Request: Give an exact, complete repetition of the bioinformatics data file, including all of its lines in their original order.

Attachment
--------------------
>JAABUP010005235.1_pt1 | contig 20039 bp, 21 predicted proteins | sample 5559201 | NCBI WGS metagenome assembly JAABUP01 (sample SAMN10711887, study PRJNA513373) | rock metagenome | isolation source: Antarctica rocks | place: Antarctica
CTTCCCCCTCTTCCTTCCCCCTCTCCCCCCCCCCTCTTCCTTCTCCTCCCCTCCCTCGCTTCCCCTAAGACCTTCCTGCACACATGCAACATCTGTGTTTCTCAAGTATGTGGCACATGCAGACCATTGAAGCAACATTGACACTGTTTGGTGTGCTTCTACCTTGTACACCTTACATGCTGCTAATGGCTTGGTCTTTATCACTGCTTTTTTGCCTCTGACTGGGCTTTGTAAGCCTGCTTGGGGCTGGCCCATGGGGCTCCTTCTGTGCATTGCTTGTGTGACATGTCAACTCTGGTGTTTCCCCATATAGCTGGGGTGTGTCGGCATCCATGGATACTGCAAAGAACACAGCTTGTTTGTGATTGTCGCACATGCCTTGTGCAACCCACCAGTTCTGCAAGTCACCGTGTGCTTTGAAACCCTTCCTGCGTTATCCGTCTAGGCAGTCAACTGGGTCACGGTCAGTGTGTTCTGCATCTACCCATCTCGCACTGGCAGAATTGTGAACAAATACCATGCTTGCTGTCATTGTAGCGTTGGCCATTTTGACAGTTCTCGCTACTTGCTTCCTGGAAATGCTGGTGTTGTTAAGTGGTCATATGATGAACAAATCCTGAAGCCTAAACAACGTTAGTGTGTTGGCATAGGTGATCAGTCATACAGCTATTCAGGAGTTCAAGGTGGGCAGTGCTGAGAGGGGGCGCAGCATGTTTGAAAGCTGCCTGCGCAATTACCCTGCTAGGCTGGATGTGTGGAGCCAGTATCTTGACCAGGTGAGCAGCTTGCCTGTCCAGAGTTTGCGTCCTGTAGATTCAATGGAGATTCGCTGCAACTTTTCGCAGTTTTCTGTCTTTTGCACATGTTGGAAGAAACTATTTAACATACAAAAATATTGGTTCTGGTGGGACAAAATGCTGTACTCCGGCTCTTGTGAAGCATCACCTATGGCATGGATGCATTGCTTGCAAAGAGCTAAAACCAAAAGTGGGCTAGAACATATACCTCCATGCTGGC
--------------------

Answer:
>JAABUP010005235.1_pt1 | contig 20039 bp, 21 predicted proteins | sample 5559201 | NCBI WGS metagenome assembly JAABUP01 (sample SAMN10711887, study PRJNA513373) | rock metagenome | isolation source: Antarctica rocks | place: Antarctica
CTTCCCCCTCTTCCTTCCCCCTCTCCCCCCCCCCTCTTCCTTCTCCTCCCCTCCCTCGCTTCCCCTAAGACCTTCCTGCACACATGCAACATCTGTGTTTCTCAAGTATGTGGCACATGCAGACCATTGAAGCAACATTGACACTGTTTGGTGTGCTTCTACCTTGTACACCTTACATGCTGCTAATGGCTTGGTCTTTATCACTGCTTTTTTGCCTCTGACTGGGCTTTGTAAGCCTGCTTGGGGCTGGCCCATGGGGCTCCTTCTGTGCATTGCTTGTGTGACATGTCAACTCTGGTGTTTCCCCATATAGCTGGGGTGTGTCGGCATCCATGGATACTGCAAAGAACACAGCTTGTTTGTGATTGTCGCACATGCCTTGTGCAACCCACCAGTTCTGCAAGTCACCGTGTGCTTTGAAACCCTTCCTGCGTTATCCGTCTAGGCAGTCAACTGGGTCACGGTCAGTGTGTTCTGCATCTACCCATCTCGCACTGGCAGAATTGTGAACAAATACCATGCTTGCTGTCATTGTAGCGTTGGCCATTTTGACAGTTCTCGCTACTTGCTTCCTGGAAATGCTGGTGTTGTTAAGTGGTCATATGATGAACAAATCCTGAAGCCTAAACAACGTTAGTGTGTTGGCATAGGTGATCAGTCATACAGCTATTCAGGAGTTCAAGGTGGGCAGTGCTGAGAGGGGGCGCAGCATGTTTGAAAGCTGCCTGCGCAATTACCCTGCTAGGCTGGATGTGTGGAGCCAGTATCTTGACCAGGTGAGCAGCTTGCCTGTCCAGAGTTTGCGTCCTGTAGATTCAATGGAGATTCGCTGCAACTTTTCGCAGTTTTCTGTCTTTTGCACATGTTGGAAGAAACTATTTAACATACAAAAATATTGGTTCTGGTGGGACAAAATGCTGTACTCCGGCTCTTGTGAAGCATCACCTATGGCATGGATGCATTGCTTGCAAAGAGCTAAAACCAAAAGTGGGCTAGAACATATACCTCCATGCTGGC